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MIPD purchases first hybrid patrol car

The MIPD has purchased a similar model to this 2010 Toyota Highlander hybrid vehicle for its patrol officers.  - Courtesy of toyota.com
The MIPD has purchased a similar model to this 2010 Toyota Highlander hybrid vehicle for its patrol officers.
— image credit: Courtesy of toyota.com

The Mercer Island Police Department has purchased its first hybrid vehicle. As of this month, Island officers will be driving a 2010 Ultra Low Emmissions (ULE) Toyota Highlander. The flashy SUV runs off electricity and gas. It replaces a Ford Crown Victoria patrol car that was totaled last year.

According to MIPD Operations Commander Dave Jokinen, the department's patrol officers have yet to test the new vehicle.

"Our first step will be testing and evaluating the vehicle to see how it performs," he said, adding that other U.S. police departments reported positive feedback on Toyota hybrid models. "One agency we spoke with was in Aspen, Colo. All of their hybrid patrol cars are Toyotas. The Seattle Police Department has some of these as staff cars too."

The 2010 Highlander is the first hybrid car to be introduced to the city of Mercer Island, and the first hybrid patrol car in the Northwestern corner of the United States. Other police departments have hybrid cars for staff to drive, but no ULE patrol vehicles.

The city of Mercer Island already owns two electric cars; a battery-operated truck and sedan that were purchased in 2008 for the Maintenance and Development Services Department. Unlike the Toyota, the electric cars only reach a top speed of approximately 40 mph. In comparison, the MIPD's new hybrid has 270 horsepower and all-wheel drive, allowing it to reach speeds of more than 60 mph.

The vehicle cost the city $36,000 before taxes, which came out of a $135,000 grant for sustainability projects from the Washington State Department of Commerce.

Jokinen is curious to see how the hybrid performs as a patrol vehicle.

"The hard thing is that our vehicles are run seven days a week, 24 hours a day -- that's a lot of wear and tear," he said. "We want all of our patrol officers to drive and test [the hybrid] under different conditions and find out whatever issues and problems it may have."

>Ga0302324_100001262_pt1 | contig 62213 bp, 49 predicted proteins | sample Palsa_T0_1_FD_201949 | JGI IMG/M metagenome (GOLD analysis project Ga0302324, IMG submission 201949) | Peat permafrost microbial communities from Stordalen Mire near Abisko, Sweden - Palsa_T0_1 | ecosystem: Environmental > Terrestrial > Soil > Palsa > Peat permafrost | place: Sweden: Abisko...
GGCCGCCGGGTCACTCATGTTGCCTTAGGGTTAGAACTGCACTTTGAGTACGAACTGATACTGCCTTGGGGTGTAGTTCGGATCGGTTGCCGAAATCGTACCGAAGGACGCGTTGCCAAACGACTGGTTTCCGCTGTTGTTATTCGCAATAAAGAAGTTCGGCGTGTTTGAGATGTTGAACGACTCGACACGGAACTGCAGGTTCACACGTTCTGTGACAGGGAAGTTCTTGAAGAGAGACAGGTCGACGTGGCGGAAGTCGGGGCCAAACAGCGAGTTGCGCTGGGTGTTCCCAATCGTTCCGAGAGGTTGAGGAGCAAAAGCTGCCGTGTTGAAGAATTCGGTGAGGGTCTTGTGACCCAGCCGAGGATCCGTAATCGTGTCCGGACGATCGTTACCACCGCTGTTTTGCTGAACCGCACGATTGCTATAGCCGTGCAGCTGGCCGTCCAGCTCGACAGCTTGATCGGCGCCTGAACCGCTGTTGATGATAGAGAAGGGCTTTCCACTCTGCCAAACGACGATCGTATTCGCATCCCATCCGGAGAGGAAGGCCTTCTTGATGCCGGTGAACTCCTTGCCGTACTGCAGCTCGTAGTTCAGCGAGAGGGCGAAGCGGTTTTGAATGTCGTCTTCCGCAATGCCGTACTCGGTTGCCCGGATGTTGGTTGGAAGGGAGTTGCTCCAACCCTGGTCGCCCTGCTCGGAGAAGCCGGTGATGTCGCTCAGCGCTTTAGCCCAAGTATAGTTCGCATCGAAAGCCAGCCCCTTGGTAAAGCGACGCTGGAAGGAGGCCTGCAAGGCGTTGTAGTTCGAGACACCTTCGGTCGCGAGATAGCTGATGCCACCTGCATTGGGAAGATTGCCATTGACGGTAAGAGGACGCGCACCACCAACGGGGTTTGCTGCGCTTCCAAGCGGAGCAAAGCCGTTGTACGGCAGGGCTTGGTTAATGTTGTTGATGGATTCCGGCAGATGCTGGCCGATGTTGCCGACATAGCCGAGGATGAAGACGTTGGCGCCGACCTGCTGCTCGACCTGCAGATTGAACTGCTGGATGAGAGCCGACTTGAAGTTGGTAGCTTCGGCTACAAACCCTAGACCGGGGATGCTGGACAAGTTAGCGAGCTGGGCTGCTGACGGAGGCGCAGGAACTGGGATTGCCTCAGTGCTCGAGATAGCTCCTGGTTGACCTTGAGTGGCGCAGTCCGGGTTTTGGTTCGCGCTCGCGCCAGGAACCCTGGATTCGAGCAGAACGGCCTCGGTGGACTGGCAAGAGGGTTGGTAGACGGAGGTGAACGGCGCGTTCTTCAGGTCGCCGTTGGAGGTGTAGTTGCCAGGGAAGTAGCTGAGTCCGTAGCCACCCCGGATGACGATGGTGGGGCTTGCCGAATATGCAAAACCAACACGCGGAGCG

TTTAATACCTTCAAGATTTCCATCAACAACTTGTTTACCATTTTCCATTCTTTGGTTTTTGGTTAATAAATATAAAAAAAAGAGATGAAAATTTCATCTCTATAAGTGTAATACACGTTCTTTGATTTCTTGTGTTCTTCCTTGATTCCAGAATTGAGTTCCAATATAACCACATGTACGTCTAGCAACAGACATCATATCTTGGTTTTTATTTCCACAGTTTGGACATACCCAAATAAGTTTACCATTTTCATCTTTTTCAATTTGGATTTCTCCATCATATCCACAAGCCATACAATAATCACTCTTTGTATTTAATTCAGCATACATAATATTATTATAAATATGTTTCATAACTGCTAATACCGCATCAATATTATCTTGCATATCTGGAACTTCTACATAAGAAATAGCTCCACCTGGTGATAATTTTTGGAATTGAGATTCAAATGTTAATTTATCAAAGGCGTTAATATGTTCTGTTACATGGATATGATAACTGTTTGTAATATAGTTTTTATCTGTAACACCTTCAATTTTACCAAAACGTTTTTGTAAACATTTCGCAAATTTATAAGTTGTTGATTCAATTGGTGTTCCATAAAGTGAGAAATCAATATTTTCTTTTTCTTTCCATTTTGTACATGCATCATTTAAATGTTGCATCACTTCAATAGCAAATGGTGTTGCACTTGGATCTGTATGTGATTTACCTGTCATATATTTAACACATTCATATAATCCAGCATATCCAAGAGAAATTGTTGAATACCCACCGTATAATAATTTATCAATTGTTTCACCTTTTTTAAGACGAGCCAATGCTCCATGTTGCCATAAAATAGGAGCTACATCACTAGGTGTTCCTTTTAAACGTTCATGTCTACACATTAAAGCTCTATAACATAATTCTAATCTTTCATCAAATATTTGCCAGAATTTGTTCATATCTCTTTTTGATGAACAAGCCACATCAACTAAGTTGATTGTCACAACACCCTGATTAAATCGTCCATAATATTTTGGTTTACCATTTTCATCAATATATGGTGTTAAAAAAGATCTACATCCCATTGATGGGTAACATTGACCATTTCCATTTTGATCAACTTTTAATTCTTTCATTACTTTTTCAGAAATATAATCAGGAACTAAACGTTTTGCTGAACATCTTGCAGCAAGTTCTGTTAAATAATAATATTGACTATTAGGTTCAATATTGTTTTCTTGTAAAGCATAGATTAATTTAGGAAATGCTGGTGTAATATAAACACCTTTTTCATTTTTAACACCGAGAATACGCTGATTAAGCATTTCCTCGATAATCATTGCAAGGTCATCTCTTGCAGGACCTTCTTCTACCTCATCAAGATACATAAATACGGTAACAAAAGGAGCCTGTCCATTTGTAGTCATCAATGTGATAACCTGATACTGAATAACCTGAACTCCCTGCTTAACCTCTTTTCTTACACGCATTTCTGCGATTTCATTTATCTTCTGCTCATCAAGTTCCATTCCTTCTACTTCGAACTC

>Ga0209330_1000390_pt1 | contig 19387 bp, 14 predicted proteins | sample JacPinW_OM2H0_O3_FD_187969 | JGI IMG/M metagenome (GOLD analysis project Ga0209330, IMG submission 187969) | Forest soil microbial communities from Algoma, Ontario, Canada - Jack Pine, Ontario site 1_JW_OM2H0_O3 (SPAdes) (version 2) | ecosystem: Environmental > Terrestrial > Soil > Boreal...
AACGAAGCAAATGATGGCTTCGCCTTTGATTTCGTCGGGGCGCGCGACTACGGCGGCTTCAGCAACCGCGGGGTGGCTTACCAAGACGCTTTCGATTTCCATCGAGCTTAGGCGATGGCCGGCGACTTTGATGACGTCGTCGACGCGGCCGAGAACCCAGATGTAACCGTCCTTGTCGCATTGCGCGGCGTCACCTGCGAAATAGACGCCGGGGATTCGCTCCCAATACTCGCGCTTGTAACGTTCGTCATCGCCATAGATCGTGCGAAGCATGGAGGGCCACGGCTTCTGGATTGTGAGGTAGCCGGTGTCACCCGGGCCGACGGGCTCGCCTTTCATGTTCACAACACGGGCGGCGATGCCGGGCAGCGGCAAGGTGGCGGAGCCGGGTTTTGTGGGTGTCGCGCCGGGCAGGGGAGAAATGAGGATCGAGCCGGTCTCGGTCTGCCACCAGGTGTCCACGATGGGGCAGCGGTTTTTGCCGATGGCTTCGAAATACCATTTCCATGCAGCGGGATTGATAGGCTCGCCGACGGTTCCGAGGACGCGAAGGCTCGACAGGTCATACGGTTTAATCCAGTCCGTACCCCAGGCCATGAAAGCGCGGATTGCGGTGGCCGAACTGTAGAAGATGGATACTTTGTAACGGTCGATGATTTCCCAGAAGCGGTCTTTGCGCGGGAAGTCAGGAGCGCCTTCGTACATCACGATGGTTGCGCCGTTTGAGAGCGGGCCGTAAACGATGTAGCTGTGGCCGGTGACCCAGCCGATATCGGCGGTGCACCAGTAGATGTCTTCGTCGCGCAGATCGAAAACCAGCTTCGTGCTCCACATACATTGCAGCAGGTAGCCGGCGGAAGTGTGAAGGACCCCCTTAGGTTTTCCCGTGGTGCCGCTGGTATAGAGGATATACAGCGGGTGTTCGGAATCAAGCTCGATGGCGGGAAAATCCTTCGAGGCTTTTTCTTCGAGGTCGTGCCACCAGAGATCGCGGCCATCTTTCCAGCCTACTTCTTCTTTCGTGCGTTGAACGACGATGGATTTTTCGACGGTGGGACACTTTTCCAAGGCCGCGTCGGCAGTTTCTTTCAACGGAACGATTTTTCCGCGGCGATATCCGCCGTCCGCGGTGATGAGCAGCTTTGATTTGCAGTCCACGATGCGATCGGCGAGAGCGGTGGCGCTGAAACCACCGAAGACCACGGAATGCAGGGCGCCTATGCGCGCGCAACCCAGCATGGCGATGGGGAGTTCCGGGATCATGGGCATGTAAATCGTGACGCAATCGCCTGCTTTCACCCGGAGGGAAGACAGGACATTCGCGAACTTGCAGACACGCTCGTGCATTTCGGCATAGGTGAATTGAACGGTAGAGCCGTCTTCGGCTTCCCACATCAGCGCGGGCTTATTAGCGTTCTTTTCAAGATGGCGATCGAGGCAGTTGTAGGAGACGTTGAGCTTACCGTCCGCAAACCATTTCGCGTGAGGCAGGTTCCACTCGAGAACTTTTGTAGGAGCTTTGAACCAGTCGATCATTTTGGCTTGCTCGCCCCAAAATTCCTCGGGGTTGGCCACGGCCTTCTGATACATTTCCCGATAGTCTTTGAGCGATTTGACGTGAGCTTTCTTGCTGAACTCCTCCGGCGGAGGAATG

The Toyota hybrid is currently being outfitted as it was not initially designed as a police car.

"The Ford Crown Victoria has been our police car forever and so there are lots of manufactures. But there' aren't too many for the Touota hybrid," Jokinen explained. "Our outfitter is getting custom work done for a cage in the back, police radio, computer wiring -- all that extra police equipment.

The MIPD, along with other city departments, is planning to introduce more electric or hybrid vehicles to its employees as part of an effort to reduce Mercer Island's carbon footprint.

"In the next couple of years there will be more police vehicles desinged to be hybrids," the MIPD operations commander said.

City staff and Councilmembers have outwardly expressed their commitment to this goal. Electric auto charging stations will soon be an Island reality, according to Councilmember Mike Grady.

"This coming year, you'll start to see charging stations on Mercer Island and electric cars driving around," he said.

Indeed, this transformation has already begun.

"You'll see our hybrid patrol car around town," said Jokinen. "The next time you're pulled over, you may be getting stopped by a green vehicle."

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